The Copernican revolution in historical perception is as follows. Formerly it was thought that a fixed point had been found in “what has been,” and one saw the present engaged in tentatively concentrating the forces of knowledge on this ground. Now this relation is to be overturned, and what has been is to become the dialectical reversal, the flash of awakened consciousness. Politics attains primacy over history. The facts become something that just now first happened to us, first struck us; to establish them is the affair of memory. Indeed, awakening is the great exemplar of memory: the occasion on which it is given us to remember what is closest, tritest, most obvious.
Walter Benjamin, Arcades K1,2 p. 388-9
Waking up, one is always disoriented. Locating the “self” as a method of organizing the world glimpsed through cloudy eyes is foolish. Likewise, understanding the past through catastrophe, war, or instrumental figures seems futile. The past does not organize itself around catastrophe; each actor moves onstage impelled by multiple forces. Memory, like history, seems largely involuntary and nondiscursive. I seldom remember words or images when I wake; I locate myself by feel relative to the earth.
These phenomena cannot be explained by circles concentric with the earth. Therefore, since there are many centers, it will not be by accident that the further question arises whether the center of the universe is identical with the center of terrestrial gravity or with some other point. For my part I believe that gravity is nothing but a certain natural desire, which the divine providence of the Creator of all things has implanted in parts, to gather as a unity and a whole by combining in the form of a globe. This impulse is present, we may suppose, also in the sun, the moon, and the other brilliant planets, so that through its operation they remain in that spherical shape which they display. Nevertheless, they swing round their circuits in divers ways. If, then, the earth too moves in other ways, for example, about a center, its additional motions must likewise be reflected in many bodies outside it.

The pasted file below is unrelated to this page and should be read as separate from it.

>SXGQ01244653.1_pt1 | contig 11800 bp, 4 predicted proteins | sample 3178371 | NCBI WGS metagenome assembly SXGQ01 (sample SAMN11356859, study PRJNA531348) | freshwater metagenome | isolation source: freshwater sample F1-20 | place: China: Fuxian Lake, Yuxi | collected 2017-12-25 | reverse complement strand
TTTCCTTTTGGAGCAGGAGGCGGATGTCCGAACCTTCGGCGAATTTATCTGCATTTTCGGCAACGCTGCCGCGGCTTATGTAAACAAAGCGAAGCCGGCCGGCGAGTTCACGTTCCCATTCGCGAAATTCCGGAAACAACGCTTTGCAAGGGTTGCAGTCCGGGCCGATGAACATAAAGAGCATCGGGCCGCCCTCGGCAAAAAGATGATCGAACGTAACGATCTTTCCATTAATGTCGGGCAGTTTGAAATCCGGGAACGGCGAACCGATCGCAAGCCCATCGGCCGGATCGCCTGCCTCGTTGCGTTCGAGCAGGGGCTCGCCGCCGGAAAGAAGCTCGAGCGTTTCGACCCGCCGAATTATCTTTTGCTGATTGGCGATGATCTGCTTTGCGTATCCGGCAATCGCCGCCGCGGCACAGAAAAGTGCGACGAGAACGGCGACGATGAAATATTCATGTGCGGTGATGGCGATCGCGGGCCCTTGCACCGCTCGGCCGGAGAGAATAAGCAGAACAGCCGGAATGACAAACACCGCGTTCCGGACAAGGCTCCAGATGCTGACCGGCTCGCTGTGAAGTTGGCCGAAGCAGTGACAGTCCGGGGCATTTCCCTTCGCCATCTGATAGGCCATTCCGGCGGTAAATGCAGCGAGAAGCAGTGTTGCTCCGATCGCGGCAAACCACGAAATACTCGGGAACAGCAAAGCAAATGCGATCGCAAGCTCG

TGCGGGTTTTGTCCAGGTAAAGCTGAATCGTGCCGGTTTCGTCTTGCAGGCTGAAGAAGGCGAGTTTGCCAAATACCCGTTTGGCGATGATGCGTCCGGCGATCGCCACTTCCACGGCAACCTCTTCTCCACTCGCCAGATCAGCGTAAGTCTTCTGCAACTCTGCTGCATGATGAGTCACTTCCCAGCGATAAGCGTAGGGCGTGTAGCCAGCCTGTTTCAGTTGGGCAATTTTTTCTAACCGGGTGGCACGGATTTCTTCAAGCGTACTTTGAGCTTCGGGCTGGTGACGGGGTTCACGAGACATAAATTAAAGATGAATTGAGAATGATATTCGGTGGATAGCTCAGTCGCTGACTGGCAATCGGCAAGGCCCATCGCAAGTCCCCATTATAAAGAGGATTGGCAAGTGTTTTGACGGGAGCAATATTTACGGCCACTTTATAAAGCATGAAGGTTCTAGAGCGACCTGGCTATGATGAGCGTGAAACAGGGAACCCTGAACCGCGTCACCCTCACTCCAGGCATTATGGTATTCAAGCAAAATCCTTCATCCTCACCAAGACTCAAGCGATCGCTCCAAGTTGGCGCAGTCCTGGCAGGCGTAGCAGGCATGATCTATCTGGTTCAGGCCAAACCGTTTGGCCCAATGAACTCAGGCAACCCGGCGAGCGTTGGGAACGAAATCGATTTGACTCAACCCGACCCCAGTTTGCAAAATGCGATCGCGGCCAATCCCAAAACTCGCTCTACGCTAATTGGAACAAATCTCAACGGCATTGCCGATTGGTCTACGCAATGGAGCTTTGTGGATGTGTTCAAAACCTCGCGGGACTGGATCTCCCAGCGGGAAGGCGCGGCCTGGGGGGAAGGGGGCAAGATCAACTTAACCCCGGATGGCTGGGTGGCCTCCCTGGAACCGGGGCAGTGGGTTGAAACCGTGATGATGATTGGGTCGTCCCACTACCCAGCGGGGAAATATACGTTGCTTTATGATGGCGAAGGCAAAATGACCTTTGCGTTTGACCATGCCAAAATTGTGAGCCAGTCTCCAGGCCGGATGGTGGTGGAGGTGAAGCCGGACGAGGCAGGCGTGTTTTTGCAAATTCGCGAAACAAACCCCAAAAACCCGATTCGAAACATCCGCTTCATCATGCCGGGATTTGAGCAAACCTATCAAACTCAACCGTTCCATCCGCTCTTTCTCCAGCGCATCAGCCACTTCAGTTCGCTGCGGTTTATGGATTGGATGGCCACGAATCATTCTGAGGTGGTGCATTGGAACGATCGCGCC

A free postcard from Maplewood Mall
The last time I visited the Maplewood Mall, the carousel operator noticed me sitting at a bench making photographs. We talked for a bit, and she offered me a postcard. The mall didn’t seem at all “second-fiddle”.
Part of the strategy to rejuvenate malls seems to be an increase in spectacle. I skipped the “one minute play” readings at the Mall of America a week or so ago, because it just seemed an odd fit to that circus. But I suppose a mall that includes a university might seem like a reasonable place to see cultural events. But the embrace of the circus quality seems more plausible. At least Island Carousel seems to be betting on it.
On a thinly connected note, congratulations to Mica and crew at the completely unrelated Publlc Address Network. I like the short carousel video you get when you click on the hobo shoes— I’m sure its just a weird coincidence.